The Managing Director, Financial Derivatives Company, Bismarck Rewane, The Partner and Chief Economist, PwC Nigeria, Andrew Nevin, and others have asked Nigeria to pay adequate attention to 10 priority areas, strengthen the disbursement and accountability framework of the Central Bank of Nigeria (CBN) funds among others to accelerate the country’s economic growth.
They made this disclosure known at an Economic Roundtable themed, ‘How to get out of this economic crisis,’ held via zoom on Wednesday.
The Managing Director, Financial Derivatives Company, Bismarck Rewane said that the simple solution for Nigeria’s economic difficulty would be to stop doing dumb things and start doing smart things as running a deficit is not inherently bad.
He explained that the fact that the government is running a fiscal deficit is not a bad thing in itself because it could be a countercyclical move, which is in line with the Keynesian school of thought, meant to stimulate growth in a recessive period.
“Budget is a tool of economic management,” he said, drawing attention to the use of budget deficit in the U.S to stimulate growth evident in their economic recovery and low unemployment figures.
“The question is whether your deficit is giving you the economic outcome or is just a deficit in numbers,” he said.
He added that fiscal policy debate is centred on the revenue generated, which may be good, but more attention should be called to the way the revenue is spent on improving the welfare of Nigerians.
“Emphasis should be on how the government revenue is spent and its impact on the people,“ he said.
“What is the impact of the spending on unemployment, literacy and multidimensional poverty?” he added.
The Partner and Chief Economist, PwC Nigeria, Andrew Nevin pointed that though the nation is rich, its dead assets is a major bane to its economic growth, noting that dead asset refers to unregistered real property and is considered lost value because the landholder is unable to transfer or leverage the property to borrow or access capital.
According to the economist, The areas are Unlocking Nigeria’s vast dead assets to stimulate growth, Harnessing the power of the diaspora, Driving export growth through services. the need for growth to be spread across the country, and not just in a few urban centres, Improving on the country’s low investment and gross capital formation, and moving a thriving informal sector to the formal sector.
Others are Improving on the business environment, and ease of doing business, Addressing Nigeria’s big three distortions (exchange rate, power, and subsidies), Shifting focus from the Gross Domestic Product (GDP) lens to sustainable development goals, and prioritising climate change.
Nevin added that finding the political will to act and unlock Nigeria’s dead real estate assets will have a transformative impact on the lives of Nigerians.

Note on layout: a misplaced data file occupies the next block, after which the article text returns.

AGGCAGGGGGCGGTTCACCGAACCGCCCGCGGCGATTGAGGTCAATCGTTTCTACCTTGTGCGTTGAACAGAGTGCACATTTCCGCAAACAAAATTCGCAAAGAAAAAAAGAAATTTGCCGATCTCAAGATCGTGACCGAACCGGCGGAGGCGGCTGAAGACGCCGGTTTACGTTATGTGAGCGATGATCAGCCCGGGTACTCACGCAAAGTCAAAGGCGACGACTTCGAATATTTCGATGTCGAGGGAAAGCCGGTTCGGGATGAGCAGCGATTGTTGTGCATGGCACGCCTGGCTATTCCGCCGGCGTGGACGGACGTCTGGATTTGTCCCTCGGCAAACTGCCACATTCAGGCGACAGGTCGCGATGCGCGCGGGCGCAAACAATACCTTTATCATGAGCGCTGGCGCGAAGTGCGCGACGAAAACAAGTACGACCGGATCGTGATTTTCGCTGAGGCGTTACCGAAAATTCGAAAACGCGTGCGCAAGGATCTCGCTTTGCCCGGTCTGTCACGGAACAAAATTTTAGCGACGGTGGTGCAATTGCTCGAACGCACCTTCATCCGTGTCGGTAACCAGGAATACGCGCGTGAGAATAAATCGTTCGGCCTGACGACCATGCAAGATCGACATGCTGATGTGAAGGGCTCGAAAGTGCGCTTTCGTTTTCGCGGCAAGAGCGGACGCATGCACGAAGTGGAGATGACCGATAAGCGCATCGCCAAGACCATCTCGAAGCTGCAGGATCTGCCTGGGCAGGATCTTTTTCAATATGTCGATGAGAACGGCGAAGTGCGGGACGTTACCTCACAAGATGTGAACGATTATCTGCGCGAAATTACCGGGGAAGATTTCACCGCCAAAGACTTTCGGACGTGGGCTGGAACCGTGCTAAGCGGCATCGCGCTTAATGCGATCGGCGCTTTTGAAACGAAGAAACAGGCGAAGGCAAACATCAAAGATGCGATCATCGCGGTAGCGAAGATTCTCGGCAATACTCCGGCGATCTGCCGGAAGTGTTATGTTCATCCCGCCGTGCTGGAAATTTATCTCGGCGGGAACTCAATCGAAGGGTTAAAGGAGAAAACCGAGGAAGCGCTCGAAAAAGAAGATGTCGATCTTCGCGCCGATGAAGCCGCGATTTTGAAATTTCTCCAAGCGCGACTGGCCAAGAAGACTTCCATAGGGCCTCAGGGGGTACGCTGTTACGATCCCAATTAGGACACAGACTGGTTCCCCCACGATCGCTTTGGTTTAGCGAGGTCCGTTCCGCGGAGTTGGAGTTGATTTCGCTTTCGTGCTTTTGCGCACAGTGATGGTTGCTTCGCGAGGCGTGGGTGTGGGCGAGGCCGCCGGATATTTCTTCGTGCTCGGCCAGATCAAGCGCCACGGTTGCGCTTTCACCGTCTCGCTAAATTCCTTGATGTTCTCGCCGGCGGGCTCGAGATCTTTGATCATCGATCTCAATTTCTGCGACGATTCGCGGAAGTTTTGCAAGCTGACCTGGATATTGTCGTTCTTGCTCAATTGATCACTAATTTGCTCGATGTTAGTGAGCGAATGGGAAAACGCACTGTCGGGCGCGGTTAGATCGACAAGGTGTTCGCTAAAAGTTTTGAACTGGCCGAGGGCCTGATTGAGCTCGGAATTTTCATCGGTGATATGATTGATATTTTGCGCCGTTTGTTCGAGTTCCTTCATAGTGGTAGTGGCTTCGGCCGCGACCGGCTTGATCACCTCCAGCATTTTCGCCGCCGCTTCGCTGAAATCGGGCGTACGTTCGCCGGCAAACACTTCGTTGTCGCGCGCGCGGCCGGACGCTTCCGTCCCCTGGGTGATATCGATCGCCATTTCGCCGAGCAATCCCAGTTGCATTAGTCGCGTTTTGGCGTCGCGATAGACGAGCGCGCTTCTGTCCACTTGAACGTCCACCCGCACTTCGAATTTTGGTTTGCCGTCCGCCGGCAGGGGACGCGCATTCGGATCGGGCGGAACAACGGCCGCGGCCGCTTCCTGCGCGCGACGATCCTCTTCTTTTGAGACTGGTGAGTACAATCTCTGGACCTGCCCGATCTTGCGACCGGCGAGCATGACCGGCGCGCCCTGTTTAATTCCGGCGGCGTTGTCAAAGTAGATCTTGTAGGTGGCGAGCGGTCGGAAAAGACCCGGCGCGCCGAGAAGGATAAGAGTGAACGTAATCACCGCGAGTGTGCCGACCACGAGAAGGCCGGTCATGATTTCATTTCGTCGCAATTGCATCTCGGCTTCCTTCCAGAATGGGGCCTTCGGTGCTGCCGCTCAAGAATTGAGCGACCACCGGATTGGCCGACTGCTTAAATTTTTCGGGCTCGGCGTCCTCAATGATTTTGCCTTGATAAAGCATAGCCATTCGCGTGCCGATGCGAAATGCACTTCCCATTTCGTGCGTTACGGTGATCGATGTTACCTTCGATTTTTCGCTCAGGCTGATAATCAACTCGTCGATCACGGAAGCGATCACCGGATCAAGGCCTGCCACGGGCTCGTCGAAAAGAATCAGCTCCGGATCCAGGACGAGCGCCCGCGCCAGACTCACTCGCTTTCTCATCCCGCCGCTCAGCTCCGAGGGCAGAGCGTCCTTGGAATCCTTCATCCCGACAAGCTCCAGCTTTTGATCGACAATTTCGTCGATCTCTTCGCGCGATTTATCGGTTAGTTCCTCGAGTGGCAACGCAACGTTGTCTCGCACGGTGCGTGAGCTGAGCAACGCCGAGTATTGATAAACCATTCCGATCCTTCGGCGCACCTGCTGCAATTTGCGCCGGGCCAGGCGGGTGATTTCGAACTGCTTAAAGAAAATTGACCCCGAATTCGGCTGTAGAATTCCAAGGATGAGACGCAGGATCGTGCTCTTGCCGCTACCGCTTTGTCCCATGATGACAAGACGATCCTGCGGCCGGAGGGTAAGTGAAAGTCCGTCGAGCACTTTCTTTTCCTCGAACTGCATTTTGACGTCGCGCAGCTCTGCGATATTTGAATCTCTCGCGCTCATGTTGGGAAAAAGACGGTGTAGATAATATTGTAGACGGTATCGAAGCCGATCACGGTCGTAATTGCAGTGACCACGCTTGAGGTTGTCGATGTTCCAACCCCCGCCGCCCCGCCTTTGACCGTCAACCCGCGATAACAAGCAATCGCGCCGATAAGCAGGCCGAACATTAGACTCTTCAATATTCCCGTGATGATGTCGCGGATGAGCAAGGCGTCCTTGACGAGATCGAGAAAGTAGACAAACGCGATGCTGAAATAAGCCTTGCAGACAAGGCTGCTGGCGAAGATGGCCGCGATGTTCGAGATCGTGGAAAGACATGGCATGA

The Chief Economist of Coronation Merchant Bank, Chinwe Egwim called attention to the need to strengthen the disbursement and accountability framework of the various CBN Intervention Funds, noting that the interventions are yet to achieve the desired impact.
Her reaction was in response to a recent report by the World Bank which alluded to the fact that various intervention funds instituted by the Central Bank of Nigeria (CBN) were pivotal in helping Nigeria overturn the hard biting impact of the COVID-19 pandemic and return to economic growth.
Reacting to the report, Egwim said,” Interventions are essential, I wouldn’t say that should stop but I do share the same view that the impact is not really aligned with the progression of growth.
“I can give an example, agriculture. Before the pandemic, that sector enjoyed a lot of interventions and stock injections, but then when you look at the output numbers released by the NBS, I can’t remember the last time I saw it at 5 per cent YoY.”
She, however, agreed that interventions needed to continue to support the economy and support growth.
On the importance of capital inflow (investments) in driving economic growth, Executive Secretary/CEO Ms Yewande Sadiku explained that though global capital inflow has been under pressure since 2011 in Nigeria, the most populated black nation is not resting on her oars.
According to her, between 2011 and to date, the only year we experienced a hike in capital inflow was 2018.
She said: “Investors are very brave but the capital they carry is coward. Capital goes where it is not threatened and where it is comfortable. The greatest antidote to the cowardice of investors money is confidence.
“Government is doing some work on ease of doing business in Nigeria but the decline has been going on for so long. The movement of capital is subject not only to your competitive advantage Nigeria has but also to comparative advantage.
“The job of looking for investors can’t be left for an agency but should be collective. Investors are concerned about security, corruption, exchange rate, policy instabilities and arbitrary regulatory functions and the government has been building blocks that need to be in place and there needs to be an acknowledgement that it will take a while.”
Infrastructure gap” She said.
Others who lent their voices to the proposition are Chief Economist of Coronation Merchant Bank, Chinwe Egwim, and Executive Secretary/CEO Ms Yewande Sadiku at the Nairametrics.
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